Margaret McGann

Crisis Communications: social media needs a starring role

In communications and marketing, crisis communications, crisis communications plan, monitoring, planning, public relations, social media, strategy on July 19, 2010 at 7:55 am

Social media has replaced television, newsprint and radio as the media through which most of us hear about breaking news and major events.  It’s also the quickest way to connect with your staff and multiple audiences.  Rather than a cameo, social media needs to have a starring role in your crisis communications plan.

Social media is huge and growing exponentially daily:

  • Twitter has 100 million users
  • Twitter believes it will reach one billion users by 2012
  • The 10 billionth tweet was posted in March 2010
  • 80 percent of Twitter usage is on mobile devices – “people update anywhere, anytime”
  • Facebook tops Google for weekly traffic in the U.S.
  • Facebook reached 500 million users on July 21, 2010 doubling in size in a year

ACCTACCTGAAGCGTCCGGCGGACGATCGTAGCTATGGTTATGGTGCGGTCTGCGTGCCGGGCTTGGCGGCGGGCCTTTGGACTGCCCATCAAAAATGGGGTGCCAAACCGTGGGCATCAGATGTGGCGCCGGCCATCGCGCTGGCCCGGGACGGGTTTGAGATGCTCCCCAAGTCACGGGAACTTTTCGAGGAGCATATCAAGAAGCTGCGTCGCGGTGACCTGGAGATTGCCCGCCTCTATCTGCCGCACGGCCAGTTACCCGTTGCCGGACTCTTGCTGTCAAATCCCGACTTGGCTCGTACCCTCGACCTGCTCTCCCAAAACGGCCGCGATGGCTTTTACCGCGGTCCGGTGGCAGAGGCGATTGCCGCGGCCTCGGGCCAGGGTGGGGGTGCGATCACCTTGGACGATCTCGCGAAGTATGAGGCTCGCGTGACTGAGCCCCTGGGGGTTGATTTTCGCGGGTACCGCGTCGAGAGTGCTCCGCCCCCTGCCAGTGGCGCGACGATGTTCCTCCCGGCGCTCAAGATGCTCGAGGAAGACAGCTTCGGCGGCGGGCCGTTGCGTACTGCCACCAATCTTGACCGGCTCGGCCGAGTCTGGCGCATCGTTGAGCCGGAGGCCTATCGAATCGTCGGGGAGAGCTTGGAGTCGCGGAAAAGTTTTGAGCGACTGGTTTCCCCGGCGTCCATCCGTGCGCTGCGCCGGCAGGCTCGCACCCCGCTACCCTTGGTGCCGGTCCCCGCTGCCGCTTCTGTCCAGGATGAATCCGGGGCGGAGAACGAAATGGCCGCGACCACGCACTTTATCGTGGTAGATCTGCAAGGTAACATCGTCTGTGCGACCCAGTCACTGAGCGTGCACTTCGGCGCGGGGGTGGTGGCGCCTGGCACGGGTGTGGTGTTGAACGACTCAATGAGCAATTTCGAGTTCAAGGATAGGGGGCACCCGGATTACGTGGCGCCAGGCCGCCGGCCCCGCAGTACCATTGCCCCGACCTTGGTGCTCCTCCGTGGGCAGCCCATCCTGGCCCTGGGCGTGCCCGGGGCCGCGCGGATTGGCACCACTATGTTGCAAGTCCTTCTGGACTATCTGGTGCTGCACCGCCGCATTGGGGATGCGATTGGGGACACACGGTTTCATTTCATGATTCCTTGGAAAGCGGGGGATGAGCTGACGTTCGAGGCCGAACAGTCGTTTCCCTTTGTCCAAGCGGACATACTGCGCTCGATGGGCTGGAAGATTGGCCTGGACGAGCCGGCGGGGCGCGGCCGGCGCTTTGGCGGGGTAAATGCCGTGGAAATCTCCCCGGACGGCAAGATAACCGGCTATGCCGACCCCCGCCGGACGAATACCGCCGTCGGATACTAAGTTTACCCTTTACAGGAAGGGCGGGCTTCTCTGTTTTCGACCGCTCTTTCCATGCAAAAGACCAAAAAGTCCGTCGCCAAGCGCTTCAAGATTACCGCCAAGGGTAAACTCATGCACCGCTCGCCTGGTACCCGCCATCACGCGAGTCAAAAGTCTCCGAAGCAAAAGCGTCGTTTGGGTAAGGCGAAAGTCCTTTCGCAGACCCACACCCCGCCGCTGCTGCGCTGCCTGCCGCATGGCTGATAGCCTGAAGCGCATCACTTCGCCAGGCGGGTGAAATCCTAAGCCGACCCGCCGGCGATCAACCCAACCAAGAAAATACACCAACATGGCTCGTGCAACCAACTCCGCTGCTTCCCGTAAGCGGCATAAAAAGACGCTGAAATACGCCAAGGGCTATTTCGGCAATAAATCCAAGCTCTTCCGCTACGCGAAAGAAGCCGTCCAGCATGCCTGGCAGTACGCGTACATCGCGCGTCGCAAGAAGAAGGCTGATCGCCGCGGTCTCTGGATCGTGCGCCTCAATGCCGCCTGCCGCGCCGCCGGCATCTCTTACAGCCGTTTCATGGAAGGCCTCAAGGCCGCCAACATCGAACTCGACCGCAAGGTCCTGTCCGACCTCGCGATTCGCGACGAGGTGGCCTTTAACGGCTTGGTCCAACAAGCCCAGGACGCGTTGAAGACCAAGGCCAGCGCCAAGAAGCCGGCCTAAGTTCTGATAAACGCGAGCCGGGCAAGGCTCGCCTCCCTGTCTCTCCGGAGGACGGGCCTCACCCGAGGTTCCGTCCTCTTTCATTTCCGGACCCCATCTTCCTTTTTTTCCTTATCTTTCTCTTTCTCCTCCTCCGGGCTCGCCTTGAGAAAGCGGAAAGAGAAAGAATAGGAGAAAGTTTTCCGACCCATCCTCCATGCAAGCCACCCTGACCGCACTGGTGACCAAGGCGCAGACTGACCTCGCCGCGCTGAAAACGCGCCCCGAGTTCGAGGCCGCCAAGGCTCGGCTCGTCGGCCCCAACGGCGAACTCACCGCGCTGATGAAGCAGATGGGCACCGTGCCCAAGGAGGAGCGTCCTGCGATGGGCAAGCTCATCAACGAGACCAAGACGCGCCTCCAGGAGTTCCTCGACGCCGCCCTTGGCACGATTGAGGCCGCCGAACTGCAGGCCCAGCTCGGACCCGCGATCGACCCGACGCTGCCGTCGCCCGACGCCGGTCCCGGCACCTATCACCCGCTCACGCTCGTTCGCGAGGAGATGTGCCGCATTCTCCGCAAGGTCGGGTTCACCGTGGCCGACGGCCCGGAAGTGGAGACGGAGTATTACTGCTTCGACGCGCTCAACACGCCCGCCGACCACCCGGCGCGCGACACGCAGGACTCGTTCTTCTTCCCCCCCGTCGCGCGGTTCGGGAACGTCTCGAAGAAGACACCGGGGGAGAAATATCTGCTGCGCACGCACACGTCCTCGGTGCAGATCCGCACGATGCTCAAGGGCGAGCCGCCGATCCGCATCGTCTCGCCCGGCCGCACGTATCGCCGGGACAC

• More than 1.5 million pieces of content are shared daily on Facebook
  • There are over 200 million bloggers and 54 percent of them post content or tweet daily
  • YouTube is the second largest search engine in the world

Here’s a two-minute primer on what social media is with stats to show why it’s critical for you to keep up with SM developments in your crisis planning and response.

Your organization’s reputation and perception by key audiences during a crisis will be dictated by the conversation on social media.  The majority of your audiences including news media are on SM meaning you need to constantly monitor and track what’s being said, initiate active engagement and gauge reactions to make sure you are nimble in your response.

Testing your plan is an ideal time to test and prioritize which social media outlets will work best for your crisis response team to inform, update and engage with staff, key audiences and the media.

According to the YouTube sensation Social Media Revolution 2, based on the book Socialnomics by Erik Qualman, “We no longer search for the news, the news finds us via social media.”  You want to make sure you manage it before it manages you.

Add to FacebookAdd to DiggAdd to Del.icio.usAdd to StumbleuponAdd to RedditAdd to BlinklistAdd to TwitterAdd to TechnoratiAdd to Yahoo BuzzAdd to Newsvine

  1. Great post. Great stats and very much needed information. Keep up the great work.

    • I’m glad you enjoyed the post and thanks for taking the time to comment on it. I checked out your blog and your site and both provide some great tips for crisis communicators. Thanks, Margaret

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